Tortured genius Maradona hits the big screen in Cannes

Diego Maradona, the Argentinian soccer genius notorious for the “Hand of God” goal and a post-football descent into drugs, hits the big screen in Cannes on Tuesday in a documentary that also shows him as a staunch critic of the United States.

Maradona, by Serbian director Emir Kusturica, gets its premiere just days after another sporting “bad boy”, boxer Mike Tyson, turned up on the French Riviera to watch a film on his own rise from the mean streets to global notoriety.

Maradona, who was set to walk up the red carpet later on Tuesday to attend the premiere, is revered as a god-like figure in his home country.

He is especially known as for his role in knocking England out of the World Cup in 1986 in a famous 2-1 victory. Maradona scored both goals—one with a little help from his hand, and a second solo effort that ranks among the greatest ever scored.

Kusturica, who has twice won the Palme d’Or top prize at Cannes for When Father Was Away on Business and Underground, has said he was “one of millions of people across the world who jumped for joy” at England’s defeat.

The result, he said in interviews about his new film, was a victory for countries like Argentina and Serbia, which he sees as victims of Western imperialism.

Kusturica said he plans to show three different Maradonas in his 90-minute film: the football teacher, the family man and the critic of US foreign policy.

Maradona, who after he retired in 1997 became addicted to drink and drugs and saw his weight balloon, has befriended Cuba’s former leader, Fidel Castro, and Hugo Chávez, Venezuela’s left-wing president, while deriding the US.

Despite his excesses, Diego Armando Maradona, born in 1960 in Buenos Aires, continues to enjoy the adulation of millions of Argentinians and embodies the legend of the “diez”, the number-ten shirt he always wore after bursting on to the international scene while still a teenager.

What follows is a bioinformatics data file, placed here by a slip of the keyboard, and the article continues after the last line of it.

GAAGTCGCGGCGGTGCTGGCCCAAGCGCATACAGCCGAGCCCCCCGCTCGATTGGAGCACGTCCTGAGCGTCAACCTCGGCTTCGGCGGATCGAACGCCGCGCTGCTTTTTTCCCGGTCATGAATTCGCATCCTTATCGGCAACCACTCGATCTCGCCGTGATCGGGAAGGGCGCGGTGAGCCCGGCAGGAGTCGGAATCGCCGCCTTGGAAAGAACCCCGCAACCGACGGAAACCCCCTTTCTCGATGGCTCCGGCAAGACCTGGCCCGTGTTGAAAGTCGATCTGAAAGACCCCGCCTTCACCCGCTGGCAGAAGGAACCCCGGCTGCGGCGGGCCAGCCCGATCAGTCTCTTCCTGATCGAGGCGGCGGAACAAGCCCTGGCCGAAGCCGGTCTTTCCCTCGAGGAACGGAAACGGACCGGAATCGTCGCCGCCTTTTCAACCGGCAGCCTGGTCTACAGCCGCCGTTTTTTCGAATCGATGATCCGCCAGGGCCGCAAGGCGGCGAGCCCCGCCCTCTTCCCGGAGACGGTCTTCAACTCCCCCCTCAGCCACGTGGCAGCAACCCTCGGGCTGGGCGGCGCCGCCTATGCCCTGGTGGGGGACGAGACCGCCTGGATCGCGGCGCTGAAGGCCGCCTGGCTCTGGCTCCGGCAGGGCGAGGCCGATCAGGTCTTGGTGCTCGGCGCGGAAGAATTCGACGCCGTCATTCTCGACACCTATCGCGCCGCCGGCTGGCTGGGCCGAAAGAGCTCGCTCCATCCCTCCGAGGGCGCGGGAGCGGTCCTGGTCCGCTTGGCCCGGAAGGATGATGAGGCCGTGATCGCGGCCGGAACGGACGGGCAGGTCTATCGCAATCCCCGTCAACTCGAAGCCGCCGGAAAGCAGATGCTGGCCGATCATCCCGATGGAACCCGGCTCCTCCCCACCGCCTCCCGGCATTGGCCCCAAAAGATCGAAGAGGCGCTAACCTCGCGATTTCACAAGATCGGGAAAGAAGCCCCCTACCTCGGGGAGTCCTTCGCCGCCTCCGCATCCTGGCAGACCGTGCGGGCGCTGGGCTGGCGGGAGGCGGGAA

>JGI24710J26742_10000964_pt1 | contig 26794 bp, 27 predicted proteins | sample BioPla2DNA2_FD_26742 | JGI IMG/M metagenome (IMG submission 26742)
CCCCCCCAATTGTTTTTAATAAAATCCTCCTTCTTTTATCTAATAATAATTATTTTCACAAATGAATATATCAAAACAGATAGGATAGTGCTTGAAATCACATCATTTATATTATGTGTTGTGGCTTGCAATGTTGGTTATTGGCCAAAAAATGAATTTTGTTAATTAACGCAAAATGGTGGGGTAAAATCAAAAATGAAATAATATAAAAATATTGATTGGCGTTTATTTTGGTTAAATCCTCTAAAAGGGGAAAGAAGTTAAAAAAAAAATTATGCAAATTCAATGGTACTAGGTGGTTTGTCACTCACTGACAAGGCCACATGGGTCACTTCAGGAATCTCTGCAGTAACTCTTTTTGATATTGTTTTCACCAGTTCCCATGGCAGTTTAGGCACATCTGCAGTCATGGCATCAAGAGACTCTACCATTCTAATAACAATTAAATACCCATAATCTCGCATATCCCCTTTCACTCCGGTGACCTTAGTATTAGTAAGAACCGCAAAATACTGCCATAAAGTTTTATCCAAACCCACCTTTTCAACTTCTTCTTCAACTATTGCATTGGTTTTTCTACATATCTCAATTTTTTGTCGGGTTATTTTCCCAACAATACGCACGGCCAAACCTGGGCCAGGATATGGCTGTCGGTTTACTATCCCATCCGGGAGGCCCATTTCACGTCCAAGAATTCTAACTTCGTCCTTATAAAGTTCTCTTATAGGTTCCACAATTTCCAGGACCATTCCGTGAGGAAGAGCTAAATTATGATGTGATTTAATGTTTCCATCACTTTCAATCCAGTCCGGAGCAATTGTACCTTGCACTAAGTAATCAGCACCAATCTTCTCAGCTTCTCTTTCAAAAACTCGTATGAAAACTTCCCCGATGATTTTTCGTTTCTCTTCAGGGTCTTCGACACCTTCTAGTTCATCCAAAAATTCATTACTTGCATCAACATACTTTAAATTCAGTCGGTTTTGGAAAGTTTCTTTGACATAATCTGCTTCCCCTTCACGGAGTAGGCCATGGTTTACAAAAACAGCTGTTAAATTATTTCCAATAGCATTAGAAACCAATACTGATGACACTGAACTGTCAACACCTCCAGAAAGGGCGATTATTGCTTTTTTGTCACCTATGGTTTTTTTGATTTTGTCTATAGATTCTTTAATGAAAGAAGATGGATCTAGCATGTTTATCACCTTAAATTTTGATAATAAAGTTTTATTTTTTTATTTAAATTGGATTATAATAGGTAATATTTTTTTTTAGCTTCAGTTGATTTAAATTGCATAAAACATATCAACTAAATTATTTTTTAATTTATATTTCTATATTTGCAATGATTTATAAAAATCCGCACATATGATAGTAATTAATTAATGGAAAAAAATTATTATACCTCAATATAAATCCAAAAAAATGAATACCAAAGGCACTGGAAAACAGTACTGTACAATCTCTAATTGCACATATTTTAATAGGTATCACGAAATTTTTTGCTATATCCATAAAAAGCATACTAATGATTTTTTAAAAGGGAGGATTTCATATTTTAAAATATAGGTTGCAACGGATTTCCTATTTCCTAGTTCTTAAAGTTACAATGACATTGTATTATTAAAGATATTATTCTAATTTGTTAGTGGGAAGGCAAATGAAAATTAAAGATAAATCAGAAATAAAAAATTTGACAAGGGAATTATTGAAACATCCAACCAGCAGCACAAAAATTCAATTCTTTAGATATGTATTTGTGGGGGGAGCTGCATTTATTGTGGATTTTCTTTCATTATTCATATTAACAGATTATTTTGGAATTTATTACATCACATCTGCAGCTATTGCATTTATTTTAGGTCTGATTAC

His extraordinary talents, as evidenced by his slaloming run through the England defence in the 1986 quarterfinal to net the winner after his controversial “Hand of God” opener, put him on a level with Pele, the Brazilian widely accepted until then as the best player ever.

Maradona continually courted controversy, with his drug use leading to a pair of bans.

He started playing professionally days before his 16th birthday with Argentinos Junior, but switched in 1981 to Boca Juniors, where he would stay barely a year before heading to Europe and joining Barcelona.

Three years later he switched to Napoli and won two league titles before the drugs controversies overwhelmed him, though he would have a short spell with Spain’s Sevilla before heading back to Argentina and winding down his playing days in 1997.

For Argentines he was and remains the Pibe de Oro, the Golden Child, who made good after an upbringing on the wrong side of the tracks.

But the wheel of fortune turned against him as his drug and weight problems mounted. In 2004, a heart attack saw him come within an ace of death.

He has been to the Communist Caribbean state of Cuba several times for treatment.

But he has still managed to have successful stints as a television presenter.

In March, 2007, Maradona was readmitted to an Argentine hospital for treatment for hepatitis and the effects of alcohol abuse, then released and re-admitted.
A year ago he insisted his drinking and drug abuse were behind him.—AFP

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